DO-IT Scholar: This is a great question! I have to say that I do feel comfortable about my disability because I am a human being like everyone else. I am hard of hearing. I have 80% hearing loss in both ears. The only time it is hard for me to talk about my disability is when I meet people for the first time because they would ask, "What's that in your ears?" I'll get quiet and not say much. Whenever I wear my hair down, no one notices. But when I have it in a bun or ponytail, some people ask what's that? It pushes my buttons sometimes. But, it always seems that they have to know. What I really hate is when little kids will stare at my ears and touch them and question me. Sometimes I will tell them and sometimes I don't. Most of the time I'm open minded with them. It's just the age group that can be a pain.

DO-IT Mentor: As a spina bifida patient (birth defect in the lower spine) of 77 years, I have been reading your comments on the question, "Am I proud of being disabled?" No I am not. I am proud of what little I have accomplished in my life. Your comments have helped me come out of my cave. I have some strong thoughts on the question. Maybe I have been in denial all these years.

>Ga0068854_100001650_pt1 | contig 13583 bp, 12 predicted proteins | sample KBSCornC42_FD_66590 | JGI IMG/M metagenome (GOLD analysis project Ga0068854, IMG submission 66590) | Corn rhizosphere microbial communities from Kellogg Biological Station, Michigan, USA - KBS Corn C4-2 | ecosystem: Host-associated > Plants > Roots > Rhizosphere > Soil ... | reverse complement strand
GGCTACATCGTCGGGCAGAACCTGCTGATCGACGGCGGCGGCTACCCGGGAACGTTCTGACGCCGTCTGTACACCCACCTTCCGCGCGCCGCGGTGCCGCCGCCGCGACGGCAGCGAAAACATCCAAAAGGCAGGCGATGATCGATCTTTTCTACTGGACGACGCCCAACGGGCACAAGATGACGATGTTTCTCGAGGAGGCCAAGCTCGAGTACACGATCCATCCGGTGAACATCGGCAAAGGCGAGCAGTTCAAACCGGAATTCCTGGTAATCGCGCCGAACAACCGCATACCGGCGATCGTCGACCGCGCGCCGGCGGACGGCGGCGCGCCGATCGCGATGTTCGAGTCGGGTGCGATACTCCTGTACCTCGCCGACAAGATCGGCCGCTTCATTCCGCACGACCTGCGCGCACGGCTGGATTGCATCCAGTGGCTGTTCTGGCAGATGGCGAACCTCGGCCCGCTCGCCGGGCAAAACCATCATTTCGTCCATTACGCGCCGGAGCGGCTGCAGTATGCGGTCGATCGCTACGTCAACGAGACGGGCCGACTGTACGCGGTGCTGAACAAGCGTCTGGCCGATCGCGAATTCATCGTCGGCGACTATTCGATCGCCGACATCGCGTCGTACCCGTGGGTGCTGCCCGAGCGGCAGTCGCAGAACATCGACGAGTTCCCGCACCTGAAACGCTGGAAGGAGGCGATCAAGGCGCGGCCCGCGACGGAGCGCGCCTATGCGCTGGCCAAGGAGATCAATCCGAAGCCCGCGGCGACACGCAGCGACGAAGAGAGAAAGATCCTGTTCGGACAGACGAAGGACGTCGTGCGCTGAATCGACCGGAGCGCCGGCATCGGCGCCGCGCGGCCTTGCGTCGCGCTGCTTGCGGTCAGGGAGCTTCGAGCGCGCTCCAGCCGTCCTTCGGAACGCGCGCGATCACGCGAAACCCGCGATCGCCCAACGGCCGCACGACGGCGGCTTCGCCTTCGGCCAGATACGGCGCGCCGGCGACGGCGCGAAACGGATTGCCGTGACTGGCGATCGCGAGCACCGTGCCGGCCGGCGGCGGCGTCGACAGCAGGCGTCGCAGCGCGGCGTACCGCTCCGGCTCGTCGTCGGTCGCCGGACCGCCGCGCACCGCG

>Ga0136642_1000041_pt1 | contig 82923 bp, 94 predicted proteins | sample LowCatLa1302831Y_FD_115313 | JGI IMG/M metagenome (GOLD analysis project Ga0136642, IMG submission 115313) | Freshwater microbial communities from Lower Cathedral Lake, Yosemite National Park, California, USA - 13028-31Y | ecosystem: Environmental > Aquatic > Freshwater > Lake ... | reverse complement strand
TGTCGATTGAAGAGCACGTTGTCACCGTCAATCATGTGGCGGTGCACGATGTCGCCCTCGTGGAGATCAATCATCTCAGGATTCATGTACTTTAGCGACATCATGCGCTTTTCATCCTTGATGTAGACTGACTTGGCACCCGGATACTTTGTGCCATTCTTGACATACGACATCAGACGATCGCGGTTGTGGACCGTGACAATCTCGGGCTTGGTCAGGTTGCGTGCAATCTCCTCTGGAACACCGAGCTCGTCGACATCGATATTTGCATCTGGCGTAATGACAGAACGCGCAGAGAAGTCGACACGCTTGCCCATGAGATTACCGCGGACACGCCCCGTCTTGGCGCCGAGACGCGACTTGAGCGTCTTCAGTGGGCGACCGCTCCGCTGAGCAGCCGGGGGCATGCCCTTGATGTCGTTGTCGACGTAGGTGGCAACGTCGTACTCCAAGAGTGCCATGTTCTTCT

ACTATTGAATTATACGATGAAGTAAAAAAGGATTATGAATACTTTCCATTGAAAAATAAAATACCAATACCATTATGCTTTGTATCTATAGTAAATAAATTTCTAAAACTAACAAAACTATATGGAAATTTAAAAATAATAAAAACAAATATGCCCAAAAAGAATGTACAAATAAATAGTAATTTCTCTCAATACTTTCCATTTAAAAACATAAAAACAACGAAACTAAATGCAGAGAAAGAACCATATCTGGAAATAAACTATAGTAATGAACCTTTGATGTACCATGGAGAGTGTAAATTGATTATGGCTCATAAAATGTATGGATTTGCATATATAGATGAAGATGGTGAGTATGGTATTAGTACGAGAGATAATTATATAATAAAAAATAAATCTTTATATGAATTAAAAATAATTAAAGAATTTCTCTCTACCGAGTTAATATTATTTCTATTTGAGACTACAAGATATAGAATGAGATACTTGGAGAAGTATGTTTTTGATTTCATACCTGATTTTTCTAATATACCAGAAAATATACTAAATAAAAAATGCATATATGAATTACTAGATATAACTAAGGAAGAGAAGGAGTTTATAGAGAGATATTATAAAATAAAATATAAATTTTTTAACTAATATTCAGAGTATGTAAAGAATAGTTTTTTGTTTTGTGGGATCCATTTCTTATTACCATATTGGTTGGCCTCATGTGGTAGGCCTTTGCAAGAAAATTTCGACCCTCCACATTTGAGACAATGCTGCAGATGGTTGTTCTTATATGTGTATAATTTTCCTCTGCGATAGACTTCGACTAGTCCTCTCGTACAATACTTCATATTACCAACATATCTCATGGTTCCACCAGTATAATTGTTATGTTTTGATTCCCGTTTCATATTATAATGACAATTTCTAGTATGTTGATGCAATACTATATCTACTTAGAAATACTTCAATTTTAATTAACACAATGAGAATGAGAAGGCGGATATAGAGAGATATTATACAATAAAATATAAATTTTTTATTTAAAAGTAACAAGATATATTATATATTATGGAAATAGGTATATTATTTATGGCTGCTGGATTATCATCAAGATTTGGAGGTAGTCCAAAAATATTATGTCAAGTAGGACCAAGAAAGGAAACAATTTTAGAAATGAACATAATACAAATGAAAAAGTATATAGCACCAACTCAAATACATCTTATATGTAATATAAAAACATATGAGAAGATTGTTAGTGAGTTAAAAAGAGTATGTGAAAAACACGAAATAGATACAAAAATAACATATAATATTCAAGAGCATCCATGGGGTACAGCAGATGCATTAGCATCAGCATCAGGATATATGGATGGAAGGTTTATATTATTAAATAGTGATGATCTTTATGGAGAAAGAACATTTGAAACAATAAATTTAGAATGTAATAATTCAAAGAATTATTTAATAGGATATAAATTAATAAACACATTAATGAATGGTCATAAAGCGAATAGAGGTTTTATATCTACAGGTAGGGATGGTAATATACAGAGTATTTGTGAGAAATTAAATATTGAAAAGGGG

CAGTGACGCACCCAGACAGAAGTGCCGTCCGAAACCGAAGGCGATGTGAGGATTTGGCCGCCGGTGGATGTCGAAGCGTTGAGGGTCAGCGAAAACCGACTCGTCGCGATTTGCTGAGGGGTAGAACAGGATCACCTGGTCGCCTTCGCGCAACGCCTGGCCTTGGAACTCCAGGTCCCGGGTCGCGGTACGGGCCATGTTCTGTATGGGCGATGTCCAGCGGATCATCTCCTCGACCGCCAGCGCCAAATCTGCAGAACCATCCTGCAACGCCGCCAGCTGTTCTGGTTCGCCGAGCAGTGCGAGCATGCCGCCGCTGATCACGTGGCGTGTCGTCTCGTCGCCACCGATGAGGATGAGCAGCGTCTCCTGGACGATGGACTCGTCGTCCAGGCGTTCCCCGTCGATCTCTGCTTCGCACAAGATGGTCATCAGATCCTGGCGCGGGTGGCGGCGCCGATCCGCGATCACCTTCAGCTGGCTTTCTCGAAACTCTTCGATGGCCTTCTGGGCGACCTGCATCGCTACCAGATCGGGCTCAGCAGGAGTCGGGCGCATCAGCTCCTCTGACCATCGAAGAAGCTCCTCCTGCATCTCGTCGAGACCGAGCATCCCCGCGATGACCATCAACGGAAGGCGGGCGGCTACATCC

DO-IT Mentor: Seems to me the experience of disability and how it is regarded has changed a great deal in recent years. That alone is an adjustment to be proud of. A related question... What accomplishments are you proudest of and why? How did your disability play a role? (For example, change your life plan or make reaching goals more challenging or rewarding?)

DO-IT Ambassador: Hi! Well, I'm proud to be me! I've always wanted to make a difference in the world, and I think my disability gives me the ABILITY to make a difference in people's lives. I'm always very comfortable talking about it and I think it shows to the people I am telling.